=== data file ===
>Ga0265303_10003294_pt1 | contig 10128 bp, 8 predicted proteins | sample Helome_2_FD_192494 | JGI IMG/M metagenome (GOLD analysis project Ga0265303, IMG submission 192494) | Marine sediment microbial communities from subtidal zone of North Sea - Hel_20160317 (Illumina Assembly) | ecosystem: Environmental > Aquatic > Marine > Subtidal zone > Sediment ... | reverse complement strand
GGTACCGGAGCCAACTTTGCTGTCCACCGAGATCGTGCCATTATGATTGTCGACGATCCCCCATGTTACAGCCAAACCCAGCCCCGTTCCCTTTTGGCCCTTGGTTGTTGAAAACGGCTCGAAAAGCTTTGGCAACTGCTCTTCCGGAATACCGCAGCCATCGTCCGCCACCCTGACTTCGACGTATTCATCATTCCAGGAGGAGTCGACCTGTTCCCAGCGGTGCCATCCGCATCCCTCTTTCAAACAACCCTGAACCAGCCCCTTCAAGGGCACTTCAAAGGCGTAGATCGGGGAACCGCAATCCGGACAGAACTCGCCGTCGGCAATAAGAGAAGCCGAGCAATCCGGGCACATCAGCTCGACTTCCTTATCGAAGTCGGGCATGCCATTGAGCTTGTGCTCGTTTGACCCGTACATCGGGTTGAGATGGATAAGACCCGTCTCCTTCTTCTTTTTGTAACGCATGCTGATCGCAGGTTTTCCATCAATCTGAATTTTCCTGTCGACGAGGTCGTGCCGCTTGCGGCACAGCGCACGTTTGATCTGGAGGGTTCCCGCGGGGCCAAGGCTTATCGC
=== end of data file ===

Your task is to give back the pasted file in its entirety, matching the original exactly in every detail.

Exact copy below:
>Ga0265303_10003294_pt1 | contig 10128 bp, 8 predicted proteins | sample Helome_2_FD_192494 | JGI IMG/M metagenome (GOLD analysis project Ga0265303, IMG submission 192494) | Marine sediment microbial communities from subtidal zone of North Sea - Hel_20160317 (Illumina Assembly) | ecosystem: Environmental > Aquatic > Marine > Subtidal zone > Sediment ... | reverse complement strand
GGTACCGGAGCCAACTTTGCTGTCCACCGAGATCGTGCCATTATGATTGTCGACGATCCCCCATGTTACAGCCAAACCCAGCCCCGTTCCCTTTTGGCCCTTGGTTGTTGAAAACGGCTCGAAAAGCTTTGGCAACTGCTCTTCCGGAATACCGCAGCCATCGTCCGCCACCCTGACTTCGACGTATTCATCATTCCAGGAGGAGTCGACCTGTTCCCAGCGGTGCCATCCGCATCCCTCTTTCAAACAACCCTGAACCAGCCCCTTCAAGGGCACTTCAAAGGCGTAGATCGGGGAACCGCAATCCGGACAGAACTCGCCGTCGGCAATAAGAGAAGCCGAGCAATCCGGGCACATCAGCTCGACTTCCTTATCGAAGTCGGGCATGCCATTGAGCTTGTGCTCGTTTGACCCGTACATCGGGTTGAGATGGATAAGACCCGTCTCCTTCTTCTTTTTGTAACGCATGCTGATCGCAGGTTTTCCATCAATCTGAATTTTCCTGTCGACGAGGTCGTGCCGCTTGCGGCACAGCGCACGTTTGATCTGGAGGGTTCCCGCGGGGCCAAGGCTTATCGC